Anger at new 'barrier' to NP practise

22 April 2014

Nursing leaders are angry and frustrated at moves to exclude nurse practitioner-led services from being eligible for general practice-only funding.

The outcry is in response to current contract negotiations proposing that a general practice team has to have both GPs and nurses. 

The government announced late last year that NPs and nurses could now join GPs in claiming GMS (general medical schedule) payments but the proposal on the table of primary health organisation (PHO) agreement negotiations would mean that only NPs and nurses working with a GP would be eligible for the funding.

“The general practice team definition recognises that the full range of first contact services in general practice are best delivered by a team of health professionals that includes doctors and nurses,” said the Ministry of Health in a statement.

But Memo Musa, the chief executive of the New Zealand Nurses Organisation and Professor Jenny Carryer, executive director of the College of Nurses disagree seeing it as another barrier to NPs helping meet patient needs.

They both argue that a general practice team can be made up of either a general practitioner and/or a nurse practitioner along with registered nurses and other health professionals.

“Those of us who have spent more than ten years now battling the tedious barriers to NP practice and to nurses practising at the “top of their licence” see this as a potential additional barrier,” said Carryer.

She also could not understand putting a “stranglehold” on the definition of general practice at a time when there was growing concern that it was getting “harder and harder” to find GPs to serve rural and vulnerable populations. “This is so contrary to notions of flexibility, responsiveness and sheer pragmatism. It also ignores considerable long-standing evidence that nurse practitioners are able to deliver safe and effective care in a highly cost effective manner.”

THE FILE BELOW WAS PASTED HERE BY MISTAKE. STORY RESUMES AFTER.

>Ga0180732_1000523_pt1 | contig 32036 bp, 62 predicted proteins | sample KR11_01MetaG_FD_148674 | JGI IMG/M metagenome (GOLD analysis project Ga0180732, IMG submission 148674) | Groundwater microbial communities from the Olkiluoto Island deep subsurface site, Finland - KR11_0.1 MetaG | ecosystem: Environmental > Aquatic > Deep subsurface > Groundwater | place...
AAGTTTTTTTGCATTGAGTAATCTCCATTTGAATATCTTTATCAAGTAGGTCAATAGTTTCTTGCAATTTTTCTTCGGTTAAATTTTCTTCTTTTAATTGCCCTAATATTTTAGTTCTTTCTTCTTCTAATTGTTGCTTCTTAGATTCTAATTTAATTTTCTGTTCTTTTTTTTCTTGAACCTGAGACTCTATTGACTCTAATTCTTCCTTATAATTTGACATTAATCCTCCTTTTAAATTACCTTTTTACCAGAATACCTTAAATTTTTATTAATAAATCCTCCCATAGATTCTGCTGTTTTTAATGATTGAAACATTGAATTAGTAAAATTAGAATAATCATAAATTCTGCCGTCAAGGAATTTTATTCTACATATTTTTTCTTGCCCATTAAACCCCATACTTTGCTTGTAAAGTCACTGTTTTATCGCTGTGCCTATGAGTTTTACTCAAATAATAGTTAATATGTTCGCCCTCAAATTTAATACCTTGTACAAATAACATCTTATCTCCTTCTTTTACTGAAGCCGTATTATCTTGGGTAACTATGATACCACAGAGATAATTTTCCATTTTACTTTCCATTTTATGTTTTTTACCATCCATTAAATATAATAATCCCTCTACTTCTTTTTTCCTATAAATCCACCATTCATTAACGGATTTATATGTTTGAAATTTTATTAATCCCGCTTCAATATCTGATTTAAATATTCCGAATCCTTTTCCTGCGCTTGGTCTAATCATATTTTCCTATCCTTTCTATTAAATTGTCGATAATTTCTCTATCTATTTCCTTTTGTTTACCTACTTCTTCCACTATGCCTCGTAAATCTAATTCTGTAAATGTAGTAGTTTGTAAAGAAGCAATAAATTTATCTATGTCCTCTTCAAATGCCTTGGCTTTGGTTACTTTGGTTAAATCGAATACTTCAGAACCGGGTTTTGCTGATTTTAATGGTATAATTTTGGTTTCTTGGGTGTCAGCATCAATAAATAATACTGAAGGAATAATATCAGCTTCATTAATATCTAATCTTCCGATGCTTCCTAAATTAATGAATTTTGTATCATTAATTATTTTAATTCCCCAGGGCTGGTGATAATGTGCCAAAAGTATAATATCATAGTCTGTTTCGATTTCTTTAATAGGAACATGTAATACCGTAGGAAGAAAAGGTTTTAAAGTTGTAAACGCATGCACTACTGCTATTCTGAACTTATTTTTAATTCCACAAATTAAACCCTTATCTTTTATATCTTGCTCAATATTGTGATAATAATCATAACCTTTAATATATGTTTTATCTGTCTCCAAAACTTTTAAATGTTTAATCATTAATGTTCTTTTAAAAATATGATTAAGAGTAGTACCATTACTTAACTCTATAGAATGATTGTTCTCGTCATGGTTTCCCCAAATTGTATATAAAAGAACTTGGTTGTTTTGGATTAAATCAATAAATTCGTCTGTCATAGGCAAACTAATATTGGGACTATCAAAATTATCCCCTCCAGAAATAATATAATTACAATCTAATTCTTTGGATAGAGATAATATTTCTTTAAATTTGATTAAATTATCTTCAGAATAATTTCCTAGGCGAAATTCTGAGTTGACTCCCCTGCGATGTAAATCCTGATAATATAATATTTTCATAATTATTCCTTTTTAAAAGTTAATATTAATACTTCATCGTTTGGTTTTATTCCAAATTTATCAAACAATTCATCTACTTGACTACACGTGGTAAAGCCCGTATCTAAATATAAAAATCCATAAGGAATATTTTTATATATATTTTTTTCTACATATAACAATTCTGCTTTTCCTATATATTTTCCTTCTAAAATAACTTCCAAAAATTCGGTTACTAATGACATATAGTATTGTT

“One asks whose interests are being served?  It sure ain’t the patients.”

Musa said the proposed definition had the potential “to close the door” on nurse practitioners contributing to innovation in general practice that could lead to improved access and outcomes in primary care.

He added not allowing NPs to be eligible for the full range of funding opportunities in general practice was “a significant missed opportunity to provide effective care in areas that are already experiencing GP shortages”. “Excluding NPs from definitions of the general practice team may exacerbate inequalities in health.”

Cathy O’Malley, a Ministry of Health deputy director general and Jane O’Malley, Ministry of Health chief nurse, said in a joint statement  that the extension to allow nurses and NPs to claim GMS had been “carefully organised” as an enabler for “team-based integrated care” and to ensure there was “not a fragmentation of service”.

“This extension is not intended to apply to health clinics outside of general practice. It is however enabling of nurses, including nurse practitioners within general practice.”   

“The ministry will continue to work with the sector to ensure health practitioners working in other important models of care and settings, also have business models available to support those roles, including nurse practitioners who work outside general practice.”

Carryer said she did not want NP-led services to be an exemption to the general practice model or “an inferior desperation move”. 

“Nor do I want to see the sector expending the time and energy we’ve spent fighting all the other ridiculous barriers. Why would we set up another one?” 

“It’s about wasting people’s energy which should be directed at caring for people, not by jumping through hoops and endless bureaucratic garbage to do the glaringly obvious.”

The Ministry said the GMS subsidy represented only a small proportion of the total primary health care funding that nurses were able to access, including being able to enroll patients and receive capitation funding.